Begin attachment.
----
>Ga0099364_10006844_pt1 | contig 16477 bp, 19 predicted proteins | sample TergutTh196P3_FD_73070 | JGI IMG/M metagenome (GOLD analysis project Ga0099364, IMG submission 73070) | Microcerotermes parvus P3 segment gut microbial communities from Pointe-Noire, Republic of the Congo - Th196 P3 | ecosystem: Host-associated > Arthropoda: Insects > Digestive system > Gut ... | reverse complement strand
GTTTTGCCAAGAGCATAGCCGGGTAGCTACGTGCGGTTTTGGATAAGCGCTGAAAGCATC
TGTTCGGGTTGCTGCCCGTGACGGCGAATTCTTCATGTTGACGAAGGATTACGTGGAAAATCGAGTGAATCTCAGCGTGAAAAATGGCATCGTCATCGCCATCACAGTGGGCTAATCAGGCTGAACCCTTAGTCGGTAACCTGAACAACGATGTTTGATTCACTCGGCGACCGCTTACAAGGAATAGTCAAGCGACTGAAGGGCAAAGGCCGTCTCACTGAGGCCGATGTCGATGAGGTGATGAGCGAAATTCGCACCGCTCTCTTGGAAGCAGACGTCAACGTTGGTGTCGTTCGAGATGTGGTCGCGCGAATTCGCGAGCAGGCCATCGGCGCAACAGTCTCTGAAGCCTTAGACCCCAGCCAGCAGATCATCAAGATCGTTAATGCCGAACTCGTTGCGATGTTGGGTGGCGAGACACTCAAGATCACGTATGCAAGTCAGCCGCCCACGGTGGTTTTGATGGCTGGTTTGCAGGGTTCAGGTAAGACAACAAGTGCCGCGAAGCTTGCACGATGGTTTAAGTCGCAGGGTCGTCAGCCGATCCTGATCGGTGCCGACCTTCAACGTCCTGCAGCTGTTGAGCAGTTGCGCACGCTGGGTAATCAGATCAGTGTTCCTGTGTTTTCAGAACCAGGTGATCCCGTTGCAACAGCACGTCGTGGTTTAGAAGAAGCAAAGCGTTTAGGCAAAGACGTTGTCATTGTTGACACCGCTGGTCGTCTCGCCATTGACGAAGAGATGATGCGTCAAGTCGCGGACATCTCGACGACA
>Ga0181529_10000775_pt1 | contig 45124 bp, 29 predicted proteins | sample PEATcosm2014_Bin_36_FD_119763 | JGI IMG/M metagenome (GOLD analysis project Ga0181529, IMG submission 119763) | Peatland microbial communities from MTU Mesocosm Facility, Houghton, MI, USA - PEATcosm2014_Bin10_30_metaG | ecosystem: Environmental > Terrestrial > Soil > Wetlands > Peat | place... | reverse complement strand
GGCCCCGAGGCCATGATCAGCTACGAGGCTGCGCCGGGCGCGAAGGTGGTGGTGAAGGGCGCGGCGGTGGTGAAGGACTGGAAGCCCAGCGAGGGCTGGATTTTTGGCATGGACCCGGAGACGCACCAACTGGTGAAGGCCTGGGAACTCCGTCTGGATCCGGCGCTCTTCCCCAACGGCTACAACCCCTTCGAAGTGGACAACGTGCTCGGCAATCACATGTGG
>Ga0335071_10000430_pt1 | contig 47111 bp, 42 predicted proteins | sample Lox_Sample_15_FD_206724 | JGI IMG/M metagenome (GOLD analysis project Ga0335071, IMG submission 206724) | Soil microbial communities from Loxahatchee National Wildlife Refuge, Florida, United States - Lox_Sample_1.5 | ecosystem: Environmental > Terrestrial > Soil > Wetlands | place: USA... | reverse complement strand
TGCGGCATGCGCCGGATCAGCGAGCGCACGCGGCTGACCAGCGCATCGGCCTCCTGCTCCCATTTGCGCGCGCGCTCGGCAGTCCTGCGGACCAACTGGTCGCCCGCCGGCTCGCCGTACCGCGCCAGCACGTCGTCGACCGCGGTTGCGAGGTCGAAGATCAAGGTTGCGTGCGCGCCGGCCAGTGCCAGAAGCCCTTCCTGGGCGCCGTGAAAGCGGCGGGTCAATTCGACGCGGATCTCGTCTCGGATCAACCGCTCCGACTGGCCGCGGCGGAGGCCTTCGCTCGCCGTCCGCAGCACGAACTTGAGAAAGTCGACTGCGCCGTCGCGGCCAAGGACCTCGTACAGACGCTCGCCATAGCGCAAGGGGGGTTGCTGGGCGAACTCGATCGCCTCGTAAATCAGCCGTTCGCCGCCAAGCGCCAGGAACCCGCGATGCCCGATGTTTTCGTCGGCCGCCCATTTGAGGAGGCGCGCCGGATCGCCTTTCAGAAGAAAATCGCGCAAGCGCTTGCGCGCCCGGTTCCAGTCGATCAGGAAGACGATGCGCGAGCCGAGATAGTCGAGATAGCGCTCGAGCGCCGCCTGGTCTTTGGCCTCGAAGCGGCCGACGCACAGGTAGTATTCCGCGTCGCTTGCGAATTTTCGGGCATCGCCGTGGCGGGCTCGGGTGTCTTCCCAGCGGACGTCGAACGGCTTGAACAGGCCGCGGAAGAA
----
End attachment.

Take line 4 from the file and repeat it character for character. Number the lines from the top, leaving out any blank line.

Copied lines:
>Ga0181529_10000775_pt1 | contig 45124 bp, 29 predicted proteins | sample PEATcosm2014_Bin_36_FD_119763 | JGI IMG/M metagenome (GOLD analysis project Ga0181529, IMG submission 119763) | Peatland microbial communities from MTU Mesocosm Facility, Houghton, MI, USA - PEATcosm2014_Bin10_30_metaG | ecosystem: Environmental > Terrestrial > Soil > Wetlands > Peat | place... | reverse complement strand